Esks spread around ground game
By Gerry Moddejonge, QMI Agency
|Jerome Messam runs the ball in Saturday's game against the B.C. Lions. (Perry Mah, Edmonton Sun)
EDMONTON - It's one of the most telling statistics in three-down football.
When your run game is working, everything is working, which is why the 3-0 Edmonton Eskimos have yet to rush for less than 140 yards a game.
So far for the Eskimos, everything is working because everything is working together, meaning those yards are credited to more than the running backs.
"The guys are doing an exceptional job up front, they're creating holes for them," said head coach Kavis Reed. "Our receivers are blocking very well. Our guys are running hard and downhill. They're not making a lot of decisions in the backfield, they're making decisions as they are going downhill, so that is a positive for us."
With 422 rushing yards in three games, the Eskimos lead the pack ahead of the only other undefeated team, the Montreal Alouettes, who have 376, while the two teams yet to earn a win this season bring up the rear — 191 yards by the Saskatchewan Roughriders and 158 by the B.C. Lions.
But the Eskimos didn't just build on their running game during the offseason.
The evolution to their current rushing form began with a focus on pass protection, bringing in former NFL offensive lineman Dennis McKnight to coach the unit.
"It goes hand in hand when the quarterback's throwing the ball good, the receivers are catching it, the line's blocking it, now they've got a play," said the long-time San Diego Charger, who also blocked for Barry Sanders with the Detroit Lions. "So us being able to pass a ball as good and efficient as we have has helped the run game."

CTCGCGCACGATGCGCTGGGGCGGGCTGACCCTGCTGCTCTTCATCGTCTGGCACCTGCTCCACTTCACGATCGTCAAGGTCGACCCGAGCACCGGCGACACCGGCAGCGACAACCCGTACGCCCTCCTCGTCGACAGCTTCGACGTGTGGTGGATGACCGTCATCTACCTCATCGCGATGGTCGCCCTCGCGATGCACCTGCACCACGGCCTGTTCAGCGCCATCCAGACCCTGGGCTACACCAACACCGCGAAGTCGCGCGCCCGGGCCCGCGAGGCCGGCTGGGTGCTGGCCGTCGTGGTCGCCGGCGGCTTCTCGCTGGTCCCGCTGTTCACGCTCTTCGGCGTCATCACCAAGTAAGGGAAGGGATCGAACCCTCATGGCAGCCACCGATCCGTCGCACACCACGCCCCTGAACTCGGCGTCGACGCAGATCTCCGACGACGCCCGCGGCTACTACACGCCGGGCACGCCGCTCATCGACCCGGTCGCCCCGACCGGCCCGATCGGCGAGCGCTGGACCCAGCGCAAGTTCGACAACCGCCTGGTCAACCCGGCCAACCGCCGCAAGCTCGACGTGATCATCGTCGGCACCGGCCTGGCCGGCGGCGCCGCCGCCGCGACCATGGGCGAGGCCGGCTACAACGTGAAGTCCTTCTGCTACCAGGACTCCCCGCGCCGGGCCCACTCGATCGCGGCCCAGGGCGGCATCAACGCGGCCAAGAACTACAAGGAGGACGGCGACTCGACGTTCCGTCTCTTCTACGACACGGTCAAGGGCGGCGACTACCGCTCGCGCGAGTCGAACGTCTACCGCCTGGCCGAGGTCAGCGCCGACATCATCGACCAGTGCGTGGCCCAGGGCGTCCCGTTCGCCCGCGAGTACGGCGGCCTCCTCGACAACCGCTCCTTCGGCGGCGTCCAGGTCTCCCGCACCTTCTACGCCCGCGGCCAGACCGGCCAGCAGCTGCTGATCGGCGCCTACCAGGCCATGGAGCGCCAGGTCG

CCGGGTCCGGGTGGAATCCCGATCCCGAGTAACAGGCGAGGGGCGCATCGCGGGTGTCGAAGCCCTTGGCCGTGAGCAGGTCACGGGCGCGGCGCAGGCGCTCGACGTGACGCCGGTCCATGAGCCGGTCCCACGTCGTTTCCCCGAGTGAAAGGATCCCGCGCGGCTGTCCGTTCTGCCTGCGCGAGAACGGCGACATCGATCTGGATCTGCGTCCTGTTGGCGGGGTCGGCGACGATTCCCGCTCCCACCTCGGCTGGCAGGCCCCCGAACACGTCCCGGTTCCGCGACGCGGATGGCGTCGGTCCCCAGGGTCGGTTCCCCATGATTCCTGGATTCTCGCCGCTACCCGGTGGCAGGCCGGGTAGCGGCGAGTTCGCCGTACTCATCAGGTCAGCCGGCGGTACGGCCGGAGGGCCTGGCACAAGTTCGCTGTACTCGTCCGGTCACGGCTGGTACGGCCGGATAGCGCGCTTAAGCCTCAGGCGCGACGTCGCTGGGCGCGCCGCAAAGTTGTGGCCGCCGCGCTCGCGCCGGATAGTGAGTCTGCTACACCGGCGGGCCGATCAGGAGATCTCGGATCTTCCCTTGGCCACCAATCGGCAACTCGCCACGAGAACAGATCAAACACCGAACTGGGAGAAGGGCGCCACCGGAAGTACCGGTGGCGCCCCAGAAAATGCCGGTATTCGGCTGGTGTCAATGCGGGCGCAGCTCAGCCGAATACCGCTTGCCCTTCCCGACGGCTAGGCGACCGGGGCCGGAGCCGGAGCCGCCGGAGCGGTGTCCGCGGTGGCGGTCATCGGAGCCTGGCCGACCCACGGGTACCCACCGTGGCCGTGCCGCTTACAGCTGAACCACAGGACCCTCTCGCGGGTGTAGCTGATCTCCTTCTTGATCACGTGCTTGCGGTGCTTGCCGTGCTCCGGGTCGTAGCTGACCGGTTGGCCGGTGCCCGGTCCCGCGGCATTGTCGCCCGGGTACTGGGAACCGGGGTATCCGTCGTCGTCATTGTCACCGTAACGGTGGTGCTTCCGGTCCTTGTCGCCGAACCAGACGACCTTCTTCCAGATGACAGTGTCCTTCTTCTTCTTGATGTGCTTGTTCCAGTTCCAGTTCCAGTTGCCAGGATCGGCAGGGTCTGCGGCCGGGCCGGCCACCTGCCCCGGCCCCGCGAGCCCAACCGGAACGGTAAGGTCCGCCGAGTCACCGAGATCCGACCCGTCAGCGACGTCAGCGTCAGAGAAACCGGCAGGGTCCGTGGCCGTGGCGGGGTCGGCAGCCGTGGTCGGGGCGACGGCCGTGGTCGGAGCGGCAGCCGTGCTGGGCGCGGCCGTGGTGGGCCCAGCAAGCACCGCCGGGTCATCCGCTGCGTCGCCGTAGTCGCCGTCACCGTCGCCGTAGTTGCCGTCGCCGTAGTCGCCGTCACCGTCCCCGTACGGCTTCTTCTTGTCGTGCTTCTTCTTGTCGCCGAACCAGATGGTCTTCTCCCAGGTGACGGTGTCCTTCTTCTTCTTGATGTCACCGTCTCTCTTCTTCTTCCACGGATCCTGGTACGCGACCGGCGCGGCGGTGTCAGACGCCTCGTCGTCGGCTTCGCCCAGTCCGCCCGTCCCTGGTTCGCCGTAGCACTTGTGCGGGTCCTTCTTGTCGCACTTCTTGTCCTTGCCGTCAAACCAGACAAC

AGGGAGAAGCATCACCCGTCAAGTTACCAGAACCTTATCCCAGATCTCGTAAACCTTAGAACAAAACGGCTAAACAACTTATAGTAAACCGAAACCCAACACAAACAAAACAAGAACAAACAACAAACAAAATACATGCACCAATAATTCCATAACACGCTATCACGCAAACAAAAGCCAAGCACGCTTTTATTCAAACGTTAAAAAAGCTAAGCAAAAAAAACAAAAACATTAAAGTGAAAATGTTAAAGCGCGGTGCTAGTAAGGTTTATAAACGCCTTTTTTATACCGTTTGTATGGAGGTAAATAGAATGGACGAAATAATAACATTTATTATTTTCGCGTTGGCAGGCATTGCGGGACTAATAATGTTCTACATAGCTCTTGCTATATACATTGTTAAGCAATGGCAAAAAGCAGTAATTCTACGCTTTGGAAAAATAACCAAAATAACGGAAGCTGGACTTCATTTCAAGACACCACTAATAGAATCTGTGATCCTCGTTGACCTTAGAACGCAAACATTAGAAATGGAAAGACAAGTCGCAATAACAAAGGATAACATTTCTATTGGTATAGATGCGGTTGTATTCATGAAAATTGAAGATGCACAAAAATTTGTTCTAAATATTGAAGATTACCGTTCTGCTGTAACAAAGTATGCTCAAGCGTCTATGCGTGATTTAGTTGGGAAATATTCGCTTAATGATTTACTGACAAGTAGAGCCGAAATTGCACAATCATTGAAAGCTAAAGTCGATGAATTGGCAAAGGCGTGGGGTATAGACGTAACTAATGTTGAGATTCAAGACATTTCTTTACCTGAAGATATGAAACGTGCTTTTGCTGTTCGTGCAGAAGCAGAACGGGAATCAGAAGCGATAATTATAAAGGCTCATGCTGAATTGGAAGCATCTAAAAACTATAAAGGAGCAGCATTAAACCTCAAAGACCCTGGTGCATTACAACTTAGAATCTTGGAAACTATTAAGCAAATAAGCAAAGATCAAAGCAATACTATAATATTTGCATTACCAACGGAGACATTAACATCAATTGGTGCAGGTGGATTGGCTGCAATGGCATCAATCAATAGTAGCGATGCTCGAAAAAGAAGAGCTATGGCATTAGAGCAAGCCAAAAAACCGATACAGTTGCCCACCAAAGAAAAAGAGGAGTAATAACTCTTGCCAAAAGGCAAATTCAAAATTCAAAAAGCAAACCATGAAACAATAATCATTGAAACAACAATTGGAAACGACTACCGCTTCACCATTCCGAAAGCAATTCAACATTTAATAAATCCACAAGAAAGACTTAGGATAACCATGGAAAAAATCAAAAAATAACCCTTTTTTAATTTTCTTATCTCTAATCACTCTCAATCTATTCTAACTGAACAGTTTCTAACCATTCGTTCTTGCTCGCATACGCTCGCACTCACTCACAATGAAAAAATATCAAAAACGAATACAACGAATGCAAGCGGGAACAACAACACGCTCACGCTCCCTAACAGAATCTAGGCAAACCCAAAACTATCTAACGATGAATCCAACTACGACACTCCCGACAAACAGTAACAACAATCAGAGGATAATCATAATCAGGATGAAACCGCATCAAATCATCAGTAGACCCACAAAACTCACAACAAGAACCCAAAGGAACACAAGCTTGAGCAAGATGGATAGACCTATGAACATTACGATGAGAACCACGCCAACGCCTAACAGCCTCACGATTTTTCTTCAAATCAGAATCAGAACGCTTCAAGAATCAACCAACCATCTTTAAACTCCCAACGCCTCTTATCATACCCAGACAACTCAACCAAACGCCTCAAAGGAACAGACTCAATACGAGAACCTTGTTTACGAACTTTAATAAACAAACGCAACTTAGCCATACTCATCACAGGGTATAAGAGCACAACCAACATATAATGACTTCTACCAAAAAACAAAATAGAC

And with Ricky Ray throwing for a league-high 72% completions, and an efficiency rating of 130.4 compared to Anthony Calvillo's second-place 118.4. No other starting quarterback in the league is over 80.
"That's why I think the balance that we've had has helped us get to the point we're at," McKnight said
While the Eskimos have rushed for a league-most 93 times, they have attempted the fewest passes with 92, giving them a 1-1 pass-run ratio compared to 1.84-1 for the rest of the league.
It's a balanced attack that has kept opposing defences guessing, not only whether to play the pass or run, but also which Eskimos running back will be on the field.
"I think the reason it's working is because in practice, we've split the reps right down the line," McKnight said. "And the good thing about it is the guys have been good about it."
On paper, veteran non-import Calvin McCarty is the starter, but takes no issue with his teammates rotating through the position.
"Everybody in the group, they bring a different dimension to the game, but still have to be accounted for on the field so there is no drop-off with Daniel Porter or Jerome Messam or me in there," McCarty said. "Everybody has to be accounted for. Also, knowing it's an 18-plus-game regular season, it's a marathon, not a race.
"You look down south, a lot of teams are going with the same idea of two guys, maybe three, maybe even a third-down guy coming in, it might just be more of an evolution of the game a little bit."